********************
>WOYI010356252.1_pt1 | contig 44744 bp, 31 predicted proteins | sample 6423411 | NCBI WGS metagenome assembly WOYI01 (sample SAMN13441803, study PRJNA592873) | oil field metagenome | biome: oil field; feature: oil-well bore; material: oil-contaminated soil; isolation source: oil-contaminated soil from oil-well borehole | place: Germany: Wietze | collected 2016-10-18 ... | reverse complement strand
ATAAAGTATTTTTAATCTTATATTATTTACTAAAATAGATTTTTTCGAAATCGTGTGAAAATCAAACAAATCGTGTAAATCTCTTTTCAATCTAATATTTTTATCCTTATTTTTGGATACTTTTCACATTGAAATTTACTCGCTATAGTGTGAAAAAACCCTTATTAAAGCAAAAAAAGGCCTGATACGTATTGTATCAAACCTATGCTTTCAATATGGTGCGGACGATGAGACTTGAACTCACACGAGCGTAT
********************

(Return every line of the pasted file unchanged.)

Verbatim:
>WOYI010356252.1_pt1 | contig 44744 bp, 31 predicted proteins | sample 6423411 | NCBI WGS metagenome assembly WOYI01 (sample SAMN13441803, study PRJNA592873) | oil field metagenome | biome: oil field; feature: oil-well bore; material: oil-contaminated soil; isolation source: oil-contaminated soil from oil-well borehole | place: Germany: Wietze | collected 2016-10-18 ... | reverse complement strand
ATAAAGTATTTTTAATCTTATATTATTTACTAAAATAGATTTTTTCGAAATCGTGTGAAAATCAAACAAATCGTGTAAATCTCTTTTCAATCTAATATTTTTATCCTTATTTTTGGATACTTTTCACATTGAAATTTACTCGCTATAGTGTGAAAAAACCCTTATTAAAGCAAAAAAAGGCCTGATACGTATTGTATCAAACCTATGCTTTCAATATGGTGCGGACGATGAGACTTGAACTCACACGAGCGTAT